In Baltimore, Cy Young Award winner Jim Palmer, inactive since June 16 because of a sore arm, was placed on the 21-day disabled list. Mike Cuellar, riding a nine-game winning streak, was ejected from a game against the Tigers after the third inning for questioning the umpire's eyesight with four-letter words and got tagged with a loss. Still, the Orioles managed to win three of five, with complete games from Doyle Alexander, Ross Grimsley and Dave McNally, the last a two-hit shutout. The Yankees should have such pitching problems. They lost three of four and remained in the cellar.
BOS 41-31 CLEV 37-34 BALT 37-34
DET 37-35 MIL 35-34 NY 35-38
Atlanta, with six games against Cincinnati and three against Los Angeles, was envisioning a serious charge at the division leaders but beat each opponent just once and fell to third (page 14). The Dodgers' loss to the Braves was their one slip of the week, as they continued to find ways to win squeakers. They have won no fewer than 15 times on the performance of their last man at bat. Reliever Mike Marshall set a major league record with 10 straight appearances, which at one point included five wins in six outings. With the season less than half over he has worked in 50 games. "I'm not sure Walter O'Malley has enough money to pay Marshall what he's worth," said another Dodger reliever, Jim Brewer. "He's amazing. He can't be human. What he has done is against everything that I ever felt was physically possible."
Three of the Dodger wins came at the expense of the Giants. San Francisco figured to be in a race, but not with San Diego to escape the cellar. And season attendance at Candlestick is less than what Los Angeles has drawn for six Dodger-Giant games. When the Giants dropped three straight to the Padres in the middle of the week, Manager Charlie Fox resigned, in effect changing jobs with Wes Westrum, who moved up from a scouting post.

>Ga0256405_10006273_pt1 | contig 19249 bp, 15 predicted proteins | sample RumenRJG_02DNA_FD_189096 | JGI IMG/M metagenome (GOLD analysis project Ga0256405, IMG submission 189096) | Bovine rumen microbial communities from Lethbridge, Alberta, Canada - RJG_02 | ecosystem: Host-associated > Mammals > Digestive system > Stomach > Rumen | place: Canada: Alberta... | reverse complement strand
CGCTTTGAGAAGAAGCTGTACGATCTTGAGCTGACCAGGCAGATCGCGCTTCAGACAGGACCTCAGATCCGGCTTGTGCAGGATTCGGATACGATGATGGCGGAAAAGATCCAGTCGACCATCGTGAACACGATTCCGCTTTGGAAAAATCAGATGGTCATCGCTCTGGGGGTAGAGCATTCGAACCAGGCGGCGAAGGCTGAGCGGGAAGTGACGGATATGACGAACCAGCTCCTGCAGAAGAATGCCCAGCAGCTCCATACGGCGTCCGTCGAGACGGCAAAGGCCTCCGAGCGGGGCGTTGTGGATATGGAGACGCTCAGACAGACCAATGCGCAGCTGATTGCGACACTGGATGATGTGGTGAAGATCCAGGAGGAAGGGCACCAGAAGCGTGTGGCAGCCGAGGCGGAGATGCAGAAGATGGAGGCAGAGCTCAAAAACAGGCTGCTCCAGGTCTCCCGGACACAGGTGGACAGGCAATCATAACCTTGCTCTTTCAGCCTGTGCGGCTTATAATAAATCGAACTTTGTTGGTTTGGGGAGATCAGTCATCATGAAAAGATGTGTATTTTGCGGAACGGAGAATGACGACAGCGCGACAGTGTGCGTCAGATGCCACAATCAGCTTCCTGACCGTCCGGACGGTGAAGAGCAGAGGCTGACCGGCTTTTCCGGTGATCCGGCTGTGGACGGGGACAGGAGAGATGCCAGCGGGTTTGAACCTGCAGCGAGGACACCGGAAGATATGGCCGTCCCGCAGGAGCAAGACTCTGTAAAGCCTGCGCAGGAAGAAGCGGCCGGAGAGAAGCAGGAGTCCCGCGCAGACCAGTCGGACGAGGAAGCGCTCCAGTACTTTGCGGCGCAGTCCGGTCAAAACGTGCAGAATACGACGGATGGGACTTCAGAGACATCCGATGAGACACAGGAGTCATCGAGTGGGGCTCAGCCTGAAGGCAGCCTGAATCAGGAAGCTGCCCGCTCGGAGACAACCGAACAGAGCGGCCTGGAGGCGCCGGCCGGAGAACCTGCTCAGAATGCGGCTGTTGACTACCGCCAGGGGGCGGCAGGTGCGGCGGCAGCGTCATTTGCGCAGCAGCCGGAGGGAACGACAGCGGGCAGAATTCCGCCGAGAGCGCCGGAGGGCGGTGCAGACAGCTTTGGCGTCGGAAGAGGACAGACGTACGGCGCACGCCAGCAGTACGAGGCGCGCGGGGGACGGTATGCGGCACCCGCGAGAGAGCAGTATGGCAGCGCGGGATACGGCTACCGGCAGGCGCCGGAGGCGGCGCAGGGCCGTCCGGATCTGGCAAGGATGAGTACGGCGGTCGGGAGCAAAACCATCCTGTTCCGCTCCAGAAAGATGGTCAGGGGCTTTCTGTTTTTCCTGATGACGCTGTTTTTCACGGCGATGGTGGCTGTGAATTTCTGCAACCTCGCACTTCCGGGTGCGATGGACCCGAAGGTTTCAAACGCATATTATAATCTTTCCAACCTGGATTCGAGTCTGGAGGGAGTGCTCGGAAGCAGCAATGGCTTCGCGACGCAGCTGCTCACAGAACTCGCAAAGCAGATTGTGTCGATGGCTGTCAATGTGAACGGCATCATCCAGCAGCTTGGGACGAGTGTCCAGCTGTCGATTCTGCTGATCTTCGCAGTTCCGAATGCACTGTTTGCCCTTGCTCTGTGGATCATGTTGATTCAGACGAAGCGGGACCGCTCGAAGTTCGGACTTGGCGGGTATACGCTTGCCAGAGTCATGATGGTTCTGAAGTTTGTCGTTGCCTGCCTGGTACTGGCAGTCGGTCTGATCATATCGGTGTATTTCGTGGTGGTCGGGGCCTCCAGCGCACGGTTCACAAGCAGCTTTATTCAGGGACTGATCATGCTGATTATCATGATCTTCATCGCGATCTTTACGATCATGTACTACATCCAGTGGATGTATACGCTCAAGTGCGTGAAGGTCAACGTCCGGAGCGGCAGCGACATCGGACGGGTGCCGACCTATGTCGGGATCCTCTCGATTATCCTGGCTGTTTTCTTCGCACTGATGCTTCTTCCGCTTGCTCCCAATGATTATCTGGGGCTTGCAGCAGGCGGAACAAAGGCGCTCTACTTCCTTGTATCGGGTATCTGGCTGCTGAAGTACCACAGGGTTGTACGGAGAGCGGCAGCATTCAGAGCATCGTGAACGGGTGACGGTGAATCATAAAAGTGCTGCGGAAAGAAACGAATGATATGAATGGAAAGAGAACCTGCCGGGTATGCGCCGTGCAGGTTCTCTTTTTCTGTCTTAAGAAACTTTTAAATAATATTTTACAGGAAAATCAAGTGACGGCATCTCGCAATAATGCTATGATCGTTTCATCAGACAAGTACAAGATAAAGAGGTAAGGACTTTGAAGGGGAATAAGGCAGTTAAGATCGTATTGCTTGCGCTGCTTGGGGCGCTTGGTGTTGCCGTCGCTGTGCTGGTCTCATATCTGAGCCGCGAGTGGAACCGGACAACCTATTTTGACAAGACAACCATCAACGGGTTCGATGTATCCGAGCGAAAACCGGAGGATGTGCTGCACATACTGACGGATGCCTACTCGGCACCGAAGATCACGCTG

After five days in the hospital because of a pinched sciatic nerve, Cincinnati Manager Sparky Anderson expressed relief at being allowed to rejoin the Reds. "I figured I had to get back," he said. "Seemed like every day another manager was gone." The Reds won seven of nine (making it eight of 10 since Anderson moved Joe Morgan from second to third in the batting order). Morgan responded to the shift with a .424 average, eight RBIs and four runs scored. He also drew eight walks and stole six bases. Two of the Reds' wins came over Houston, where the talk, as usual, was about the Astros' failure to live up to their potential.
LA 51-24 CIN 44-30 ATL 41-35
HOUS 37-38 SF 34-44 SD 34-46
When the Cardinals beat the Mets 6-1 for their fourth win in five games, Joe Torre waxed enthusiastic. "I've been in the big leagues 14 years and this is the best club I've been on," he said. Lynn McGlothen had just four-hit the Mets to become the National League's first 11-game winner. Earlier Bob Gibson flashed his old form with an 11-strikeout shutout of Pittsburgh. That left Gibson just 12 strikeouts shy of 3,000, a mark reached by only one other pitcher, Walter Johnson. The victory was Gibson's 241st, putting him ahead of Boston's Juan Marichal as the winningest active pitcher in baseball. But New York's Jon Matlack tempered St. Louis' exuberance. He allowed the Cardinals but one hit, a single by opposing Pitcher John Curtis, as New York won 4-0. "If they had a designated hitter in this league, you'd have had a no-hitter," Tom Seaver told Matlack.
That closed out a good week for the Mets, who had already swept a three-game series from the Cubs. Chicago managed a four-four week by taking three one-run games from Montreal. One lasted 18 innings, and was finally won when Jerry Morales tripled home Don Kessinger. Morales had been unsuccessful in eight previous trips to the plate. Montreal gained a measure of revenge by banging out 17 hits, including eight doubles, to nip Chicago 15-0 in a fourth game.
Earlier, the Expos had taken two of three from the Phillies, both shutouts, as Philadelphia went 26 innings without a run "We're just not swinging bats," grumbled Manager Danny Ozark, whose team's only win was triggered by Pitcher Jim Lonborg's grand slam.
The Pirates came home to record their 10th straight victory at Three Rivers, but with four losses they dropped stolidly to fifth. They have a miserable 11-26 record against East Division clubs and are 7-16 in one-run games.
ST. L 38-34 PHIL 38-35 MONT 34-34
CHI 31-40 PITT 30-40 NY 30-42